(Giant Cell Arteritis) can make
Temporal arteritis, known as giant cell
arteritis, is an inflammatory condition
affecting the medium-sized blood vessels
that supply the head, eyes, and optic
nerves. The disease usually affects
those over 60 years of age and causes the
vessels in the temple and scalp to become
swollen and tender. Women are
approximately 4 times more likely to suffer
from this disease then men.
a thick temporal artery Visible on the forehead.
The major concern with temporal arteritis is vision
loss, although if allowed to progress, it may affect
arteries in other areas of the body. This
condition is potentially vision threatening, however, if
treated promptly, permanent vision loss can be
prevented. Vision is threatened when the inflamed
arteries obstruct blood flow to the eyes andoptic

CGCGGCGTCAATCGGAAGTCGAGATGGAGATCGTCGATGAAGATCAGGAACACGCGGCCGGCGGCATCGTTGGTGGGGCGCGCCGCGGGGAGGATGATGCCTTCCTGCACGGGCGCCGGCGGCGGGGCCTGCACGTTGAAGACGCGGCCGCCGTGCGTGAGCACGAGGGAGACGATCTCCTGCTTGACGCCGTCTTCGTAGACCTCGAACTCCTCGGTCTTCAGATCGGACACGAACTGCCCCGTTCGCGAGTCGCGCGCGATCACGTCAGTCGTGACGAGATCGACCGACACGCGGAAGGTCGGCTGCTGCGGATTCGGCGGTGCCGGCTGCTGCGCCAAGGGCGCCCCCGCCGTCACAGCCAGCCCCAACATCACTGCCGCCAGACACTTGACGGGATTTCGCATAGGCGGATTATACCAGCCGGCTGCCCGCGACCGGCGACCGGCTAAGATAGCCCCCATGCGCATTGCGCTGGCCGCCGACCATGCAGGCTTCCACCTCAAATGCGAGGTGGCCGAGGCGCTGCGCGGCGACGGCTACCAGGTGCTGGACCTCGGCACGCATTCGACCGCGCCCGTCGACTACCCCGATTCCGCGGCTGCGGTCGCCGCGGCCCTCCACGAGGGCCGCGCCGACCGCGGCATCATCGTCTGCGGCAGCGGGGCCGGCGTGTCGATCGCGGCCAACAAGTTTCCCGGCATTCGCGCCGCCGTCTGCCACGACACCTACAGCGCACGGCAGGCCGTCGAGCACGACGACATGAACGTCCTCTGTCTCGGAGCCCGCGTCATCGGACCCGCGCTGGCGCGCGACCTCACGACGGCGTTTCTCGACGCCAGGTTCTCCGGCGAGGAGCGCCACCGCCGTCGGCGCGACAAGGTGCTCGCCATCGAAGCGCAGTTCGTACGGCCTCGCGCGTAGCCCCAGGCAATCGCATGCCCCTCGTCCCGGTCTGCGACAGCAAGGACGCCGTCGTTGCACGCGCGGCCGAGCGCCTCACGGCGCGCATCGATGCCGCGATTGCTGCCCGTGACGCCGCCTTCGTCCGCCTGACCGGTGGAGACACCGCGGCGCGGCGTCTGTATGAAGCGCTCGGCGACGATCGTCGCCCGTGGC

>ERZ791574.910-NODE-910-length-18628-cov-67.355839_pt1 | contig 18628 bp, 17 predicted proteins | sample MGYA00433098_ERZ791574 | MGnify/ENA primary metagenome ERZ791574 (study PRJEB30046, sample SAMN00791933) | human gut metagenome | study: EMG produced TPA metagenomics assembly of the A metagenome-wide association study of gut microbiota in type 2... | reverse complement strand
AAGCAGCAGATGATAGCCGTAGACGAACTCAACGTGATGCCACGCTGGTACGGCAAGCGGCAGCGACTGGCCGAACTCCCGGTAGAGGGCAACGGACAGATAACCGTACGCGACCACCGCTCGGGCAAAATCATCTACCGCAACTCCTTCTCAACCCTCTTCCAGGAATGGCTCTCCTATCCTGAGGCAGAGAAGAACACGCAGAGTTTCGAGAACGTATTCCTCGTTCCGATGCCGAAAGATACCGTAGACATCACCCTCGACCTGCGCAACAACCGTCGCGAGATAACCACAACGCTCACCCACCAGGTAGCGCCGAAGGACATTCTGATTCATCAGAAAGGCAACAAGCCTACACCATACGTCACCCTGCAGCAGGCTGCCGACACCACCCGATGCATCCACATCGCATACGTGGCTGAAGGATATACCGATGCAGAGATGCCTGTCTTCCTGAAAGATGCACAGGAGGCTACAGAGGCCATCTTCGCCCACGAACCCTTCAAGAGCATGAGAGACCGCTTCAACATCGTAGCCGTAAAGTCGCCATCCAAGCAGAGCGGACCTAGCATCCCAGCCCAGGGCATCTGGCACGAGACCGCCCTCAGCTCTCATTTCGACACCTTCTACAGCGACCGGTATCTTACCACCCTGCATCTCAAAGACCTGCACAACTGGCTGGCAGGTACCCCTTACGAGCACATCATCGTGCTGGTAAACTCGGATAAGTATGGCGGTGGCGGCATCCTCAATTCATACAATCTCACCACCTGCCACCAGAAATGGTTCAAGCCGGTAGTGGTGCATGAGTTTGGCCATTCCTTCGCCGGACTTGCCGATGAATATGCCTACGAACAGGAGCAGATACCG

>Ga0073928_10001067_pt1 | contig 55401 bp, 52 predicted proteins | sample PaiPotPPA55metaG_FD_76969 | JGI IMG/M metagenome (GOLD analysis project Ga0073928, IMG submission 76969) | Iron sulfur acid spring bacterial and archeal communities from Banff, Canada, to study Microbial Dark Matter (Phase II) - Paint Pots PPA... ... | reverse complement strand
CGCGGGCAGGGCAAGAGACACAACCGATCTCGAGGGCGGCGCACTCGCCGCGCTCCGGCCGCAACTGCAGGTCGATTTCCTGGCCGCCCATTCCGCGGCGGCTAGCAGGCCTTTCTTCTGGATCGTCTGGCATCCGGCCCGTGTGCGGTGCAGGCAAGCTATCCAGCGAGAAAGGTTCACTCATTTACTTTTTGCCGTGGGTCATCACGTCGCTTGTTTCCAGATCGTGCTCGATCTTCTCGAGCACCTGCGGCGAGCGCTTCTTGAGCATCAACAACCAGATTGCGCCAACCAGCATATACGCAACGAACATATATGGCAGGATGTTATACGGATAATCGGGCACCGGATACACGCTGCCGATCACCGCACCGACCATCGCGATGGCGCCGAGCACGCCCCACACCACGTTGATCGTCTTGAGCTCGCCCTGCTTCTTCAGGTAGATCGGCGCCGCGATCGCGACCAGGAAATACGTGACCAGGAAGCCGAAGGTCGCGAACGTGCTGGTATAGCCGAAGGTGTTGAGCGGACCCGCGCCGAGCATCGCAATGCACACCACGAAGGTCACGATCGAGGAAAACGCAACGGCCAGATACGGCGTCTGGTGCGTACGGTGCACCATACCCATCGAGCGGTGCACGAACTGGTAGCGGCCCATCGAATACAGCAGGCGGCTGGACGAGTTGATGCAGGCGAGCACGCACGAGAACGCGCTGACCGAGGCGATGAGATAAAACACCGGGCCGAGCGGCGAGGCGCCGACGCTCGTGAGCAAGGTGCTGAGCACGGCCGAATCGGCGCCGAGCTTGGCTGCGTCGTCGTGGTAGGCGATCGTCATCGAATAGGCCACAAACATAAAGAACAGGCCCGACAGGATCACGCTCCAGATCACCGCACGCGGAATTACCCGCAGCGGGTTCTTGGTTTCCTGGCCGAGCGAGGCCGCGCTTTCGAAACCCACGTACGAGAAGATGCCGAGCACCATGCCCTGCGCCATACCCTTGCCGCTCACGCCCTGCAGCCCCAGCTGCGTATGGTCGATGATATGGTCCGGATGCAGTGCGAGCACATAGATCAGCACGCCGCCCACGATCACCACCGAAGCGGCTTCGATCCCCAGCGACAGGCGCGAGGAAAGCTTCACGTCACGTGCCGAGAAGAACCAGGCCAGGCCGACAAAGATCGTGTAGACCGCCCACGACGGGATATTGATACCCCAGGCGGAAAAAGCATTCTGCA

nerves. If untreated, permanent vision loss can
occur from oxygen deprivation to the retina and optic
Signs and Symptoms
Patients with temporal arteritis usually notice visual
symptoms in one eye at first, but as many as 50% may
notice symptoms in the fellow eye within days if the
condition is untreated.
Detection and Diagnosis
Looking in the Fundus of the EYE
You see a pale disc in the center
When temporal arteritis is suspected, the doctor will
order blood tests including a erythrocyte (red
blood cell) sedimentation rate (ESR) and C-reactive
protein test. The
ESRtest measures the time it takes for the
erythrocytes to collect in the bottom of a test tube.
The sediment layer of erythrocytes is measured in
millimeters and recorded. An abnormally high
ESR is indicative of active inflammation.